Former Labour MP Tom Watson named new UK Music chair
Former deputy leader of the Labour Party and shadow culture secretary, Tom Watson, has been revealed as the new chair of UK Music.
The former MP for West Bromwich takes over from Andy Heath in the role and has been vocal about his love of music in the past, famously referencing Drenge in his 2013 resignation letter from being Labour’s General Election Co-Ordinator. Watson’s letter addressed to the leader at the time Ed Miliband read: “John Humphrys asked me why you were not at Glastonbury this weekend. I said Labour leaders can’t be seen standing in muddy fields listening to bands. And then I thought how terribly sad that this is true. So: be that great Labour leader that you can be, but try to have a real-life too. And if you want to see an awesome band, I recommend Drenge.”
In a statement following the announcement earlier today, the newly appointed Watson said: “UK Music speaks with a powerful voice for the whole of the UK commercial music sector. And at the heart of the sector are the songwriters and musicians, many thousands of whom stand ready to serve in the national effort against the coronavirus.”
Waston continued: “In ordinary times, the UK’s commercial music sector contributes £5.2 billion to the UK economy and supports 190,000 jobs. The cancellation of live music events has devastated the sector. Thousands of jobs are now in peril and threaten the long-term bottom line of the UK economy. Our urgent task is to work with our colleagues and partners in Government to support the national effort to defeat coronavirus, whilst protecting the jewel in the crown of British culture – commercial music. “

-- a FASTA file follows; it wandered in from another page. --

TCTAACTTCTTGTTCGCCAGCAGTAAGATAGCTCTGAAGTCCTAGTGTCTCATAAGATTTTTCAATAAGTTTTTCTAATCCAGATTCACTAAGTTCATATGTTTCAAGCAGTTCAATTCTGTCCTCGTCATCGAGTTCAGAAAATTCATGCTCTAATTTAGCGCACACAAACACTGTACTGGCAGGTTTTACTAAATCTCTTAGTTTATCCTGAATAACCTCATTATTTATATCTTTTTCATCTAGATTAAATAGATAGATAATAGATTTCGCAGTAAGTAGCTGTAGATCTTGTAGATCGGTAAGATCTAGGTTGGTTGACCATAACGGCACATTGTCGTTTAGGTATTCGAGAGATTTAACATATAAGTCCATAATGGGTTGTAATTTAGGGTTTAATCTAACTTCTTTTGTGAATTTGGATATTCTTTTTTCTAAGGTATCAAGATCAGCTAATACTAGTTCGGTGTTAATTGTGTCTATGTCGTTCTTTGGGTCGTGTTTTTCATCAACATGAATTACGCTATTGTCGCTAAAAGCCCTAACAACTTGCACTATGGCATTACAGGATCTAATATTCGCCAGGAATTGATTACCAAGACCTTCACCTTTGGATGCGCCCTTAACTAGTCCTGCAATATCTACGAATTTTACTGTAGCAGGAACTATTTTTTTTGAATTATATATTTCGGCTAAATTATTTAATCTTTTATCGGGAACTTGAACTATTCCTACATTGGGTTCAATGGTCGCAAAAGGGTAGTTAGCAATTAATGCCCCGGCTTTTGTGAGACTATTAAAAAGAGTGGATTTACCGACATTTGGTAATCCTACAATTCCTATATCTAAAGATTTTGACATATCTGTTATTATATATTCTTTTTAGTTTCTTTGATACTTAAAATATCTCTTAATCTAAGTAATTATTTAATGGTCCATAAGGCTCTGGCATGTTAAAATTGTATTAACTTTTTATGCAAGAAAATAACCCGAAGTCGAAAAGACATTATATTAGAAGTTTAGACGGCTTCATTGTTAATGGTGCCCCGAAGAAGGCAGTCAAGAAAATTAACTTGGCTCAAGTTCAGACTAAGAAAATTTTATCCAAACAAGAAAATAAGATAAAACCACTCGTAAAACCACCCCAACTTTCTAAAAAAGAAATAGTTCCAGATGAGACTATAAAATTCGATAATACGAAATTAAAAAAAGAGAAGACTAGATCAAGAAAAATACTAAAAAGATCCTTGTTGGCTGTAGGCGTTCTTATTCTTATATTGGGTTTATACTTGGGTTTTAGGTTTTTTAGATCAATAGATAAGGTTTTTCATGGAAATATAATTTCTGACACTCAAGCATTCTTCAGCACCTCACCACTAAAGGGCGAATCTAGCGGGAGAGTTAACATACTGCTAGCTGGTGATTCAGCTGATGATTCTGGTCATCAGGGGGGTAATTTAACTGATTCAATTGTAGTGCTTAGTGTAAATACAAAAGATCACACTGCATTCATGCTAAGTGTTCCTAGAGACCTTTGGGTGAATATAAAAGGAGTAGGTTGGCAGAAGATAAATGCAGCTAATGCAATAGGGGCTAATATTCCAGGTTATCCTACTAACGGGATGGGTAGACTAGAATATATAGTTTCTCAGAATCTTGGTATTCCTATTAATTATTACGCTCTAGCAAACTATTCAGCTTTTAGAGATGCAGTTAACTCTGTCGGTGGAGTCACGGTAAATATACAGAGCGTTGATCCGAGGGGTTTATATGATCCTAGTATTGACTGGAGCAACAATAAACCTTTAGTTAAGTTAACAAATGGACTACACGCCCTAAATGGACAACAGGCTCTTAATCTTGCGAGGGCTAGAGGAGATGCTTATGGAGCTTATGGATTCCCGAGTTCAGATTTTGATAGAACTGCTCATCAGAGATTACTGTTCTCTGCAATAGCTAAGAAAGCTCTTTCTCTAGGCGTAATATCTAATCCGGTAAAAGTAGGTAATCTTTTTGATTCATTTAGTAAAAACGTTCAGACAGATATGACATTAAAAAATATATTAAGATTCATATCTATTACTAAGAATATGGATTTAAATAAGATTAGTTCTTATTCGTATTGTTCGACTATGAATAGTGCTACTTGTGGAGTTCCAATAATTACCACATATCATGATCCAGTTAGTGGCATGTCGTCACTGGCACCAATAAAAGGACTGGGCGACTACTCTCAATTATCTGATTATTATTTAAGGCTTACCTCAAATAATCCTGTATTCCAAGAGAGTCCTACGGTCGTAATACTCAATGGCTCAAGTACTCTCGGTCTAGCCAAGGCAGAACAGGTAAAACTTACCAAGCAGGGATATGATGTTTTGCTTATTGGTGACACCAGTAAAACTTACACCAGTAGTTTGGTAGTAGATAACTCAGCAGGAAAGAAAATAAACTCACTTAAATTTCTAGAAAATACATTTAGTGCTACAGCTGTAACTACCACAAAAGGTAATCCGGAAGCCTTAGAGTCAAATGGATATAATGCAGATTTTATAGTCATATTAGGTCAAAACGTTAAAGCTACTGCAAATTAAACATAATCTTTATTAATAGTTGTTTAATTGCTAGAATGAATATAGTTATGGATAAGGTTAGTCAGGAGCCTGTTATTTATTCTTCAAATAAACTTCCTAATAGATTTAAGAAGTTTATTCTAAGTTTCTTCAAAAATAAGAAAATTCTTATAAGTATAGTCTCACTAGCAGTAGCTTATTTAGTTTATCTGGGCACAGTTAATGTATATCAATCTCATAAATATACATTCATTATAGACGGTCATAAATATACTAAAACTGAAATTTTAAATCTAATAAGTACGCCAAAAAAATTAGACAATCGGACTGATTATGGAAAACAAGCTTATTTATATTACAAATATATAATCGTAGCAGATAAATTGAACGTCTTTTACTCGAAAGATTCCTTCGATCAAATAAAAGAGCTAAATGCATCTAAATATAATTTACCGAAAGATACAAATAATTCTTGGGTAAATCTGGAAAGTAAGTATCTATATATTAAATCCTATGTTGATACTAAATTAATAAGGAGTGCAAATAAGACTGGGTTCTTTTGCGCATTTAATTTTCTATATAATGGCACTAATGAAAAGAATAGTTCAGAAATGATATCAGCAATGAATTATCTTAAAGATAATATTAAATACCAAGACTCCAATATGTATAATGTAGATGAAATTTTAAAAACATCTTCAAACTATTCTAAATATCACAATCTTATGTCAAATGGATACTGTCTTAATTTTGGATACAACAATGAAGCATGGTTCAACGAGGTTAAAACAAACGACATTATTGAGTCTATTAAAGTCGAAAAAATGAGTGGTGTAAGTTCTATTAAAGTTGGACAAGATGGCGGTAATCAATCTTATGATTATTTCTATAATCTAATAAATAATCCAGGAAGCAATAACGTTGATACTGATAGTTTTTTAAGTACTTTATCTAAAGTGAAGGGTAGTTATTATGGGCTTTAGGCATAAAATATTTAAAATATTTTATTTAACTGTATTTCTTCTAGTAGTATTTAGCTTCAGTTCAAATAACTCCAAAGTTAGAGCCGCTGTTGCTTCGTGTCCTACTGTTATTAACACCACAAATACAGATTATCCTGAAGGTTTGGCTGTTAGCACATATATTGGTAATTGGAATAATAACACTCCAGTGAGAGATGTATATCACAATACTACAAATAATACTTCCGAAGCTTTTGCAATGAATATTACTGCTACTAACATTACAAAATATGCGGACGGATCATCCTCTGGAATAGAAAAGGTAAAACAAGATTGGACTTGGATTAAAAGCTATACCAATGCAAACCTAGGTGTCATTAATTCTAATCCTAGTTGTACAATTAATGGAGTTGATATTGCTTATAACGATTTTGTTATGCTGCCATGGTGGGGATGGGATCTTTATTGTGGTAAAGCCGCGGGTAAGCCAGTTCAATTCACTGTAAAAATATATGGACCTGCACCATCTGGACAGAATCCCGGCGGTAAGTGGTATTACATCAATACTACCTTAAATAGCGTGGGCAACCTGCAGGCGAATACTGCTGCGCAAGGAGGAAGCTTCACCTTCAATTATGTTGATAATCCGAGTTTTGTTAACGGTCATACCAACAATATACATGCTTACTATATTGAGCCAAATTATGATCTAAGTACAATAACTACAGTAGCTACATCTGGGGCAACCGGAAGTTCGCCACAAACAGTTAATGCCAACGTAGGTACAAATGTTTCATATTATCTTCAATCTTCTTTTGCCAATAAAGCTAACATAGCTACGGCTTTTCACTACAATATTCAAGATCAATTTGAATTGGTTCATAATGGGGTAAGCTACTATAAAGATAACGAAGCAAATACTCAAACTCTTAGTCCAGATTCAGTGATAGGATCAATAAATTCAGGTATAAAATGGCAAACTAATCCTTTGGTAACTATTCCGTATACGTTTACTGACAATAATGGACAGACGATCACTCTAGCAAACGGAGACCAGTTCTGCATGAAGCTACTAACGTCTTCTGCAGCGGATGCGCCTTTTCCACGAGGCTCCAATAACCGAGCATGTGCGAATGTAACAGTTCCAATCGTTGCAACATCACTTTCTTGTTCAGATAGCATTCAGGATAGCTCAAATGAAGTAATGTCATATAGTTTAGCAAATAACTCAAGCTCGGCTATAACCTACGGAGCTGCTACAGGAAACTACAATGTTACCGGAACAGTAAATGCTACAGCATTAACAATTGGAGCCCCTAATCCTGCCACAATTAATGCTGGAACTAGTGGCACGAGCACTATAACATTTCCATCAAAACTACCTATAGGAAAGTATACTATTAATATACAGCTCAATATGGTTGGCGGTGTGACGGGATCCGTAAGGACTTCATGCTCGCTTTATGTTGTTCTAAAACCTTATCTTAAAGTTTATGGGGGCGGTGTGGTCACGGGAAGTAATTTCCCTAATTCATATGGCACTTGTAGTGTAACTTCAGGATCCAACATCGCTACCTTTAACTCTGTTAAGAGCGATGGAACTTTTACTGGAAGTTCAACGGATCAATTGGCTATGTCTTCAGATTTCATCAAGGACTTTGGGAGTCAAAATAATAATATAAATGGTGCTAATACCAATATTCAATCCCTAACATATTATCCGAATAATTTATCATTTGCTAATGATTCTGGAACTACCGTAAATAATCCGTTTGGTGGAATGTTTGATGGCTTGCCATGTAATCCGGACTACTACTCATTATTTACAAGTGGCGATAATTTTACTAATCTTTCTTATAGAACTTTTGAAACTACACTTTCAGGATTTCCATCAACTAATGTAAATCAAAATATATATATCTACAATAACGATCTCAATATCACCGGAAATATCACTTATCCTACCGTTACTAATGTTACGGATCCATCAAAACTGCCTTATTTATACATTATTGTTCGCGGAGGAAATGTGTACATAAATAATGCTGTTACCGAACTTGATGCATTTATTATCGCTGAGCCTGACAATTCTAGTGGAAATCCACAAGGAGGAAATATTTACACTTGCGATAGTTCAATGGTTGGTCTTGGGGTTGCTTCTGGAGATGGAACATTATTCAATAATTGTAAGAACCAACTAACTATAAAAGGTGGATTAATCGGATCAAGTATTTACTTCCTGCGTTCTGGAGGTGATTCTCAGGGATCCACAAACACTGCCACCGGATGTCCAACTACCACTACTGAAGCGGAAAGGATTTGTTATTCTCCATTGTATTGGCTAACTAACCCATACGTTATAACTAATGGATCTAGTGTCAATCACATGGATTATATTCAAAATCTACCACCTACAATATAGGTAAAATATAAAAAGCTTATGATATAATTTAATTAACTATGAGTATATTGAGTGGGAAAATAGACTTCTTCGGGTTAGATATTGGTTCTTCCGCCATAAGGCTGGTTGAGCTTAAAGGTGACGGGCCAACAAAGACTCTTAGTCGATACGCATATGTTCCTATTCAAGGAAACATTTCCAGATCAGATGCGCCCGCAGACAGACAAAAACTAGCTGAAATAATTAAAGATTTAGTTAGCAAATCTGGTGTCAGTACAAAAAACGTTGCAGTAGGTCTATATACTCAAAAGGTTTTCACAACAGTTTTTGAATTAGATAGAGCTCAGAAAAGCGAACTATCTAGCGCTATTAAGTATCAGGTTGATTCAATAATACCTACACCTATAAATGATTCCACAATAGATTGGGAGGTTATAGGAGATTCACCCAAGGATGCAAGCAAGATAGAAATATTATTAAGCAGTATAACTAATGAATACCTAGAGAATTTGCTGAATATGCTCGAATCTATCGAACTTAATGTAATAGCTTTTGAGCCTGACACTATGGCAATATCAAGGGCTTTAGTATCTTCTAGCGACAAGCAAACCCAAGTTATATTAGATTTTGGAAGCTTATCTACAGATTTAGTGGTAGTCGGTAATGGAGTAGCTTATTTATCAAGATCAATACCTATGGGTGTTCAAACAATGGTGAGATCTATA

The former deputy culture secretary then noted: “When we’re through this crisis, UK Music has an important part to play in Britain’s developing new role in the world. We believe we can be the Prime Minister’s calling card to every country on the planet. There will be much to say about this in the months ahead but first, let’s deal with this crisis. I will be seeking urgent talks with ministers and officials to ensure that we support the music-makers of Britain and the industry that always sustains us through the good times and the bad.”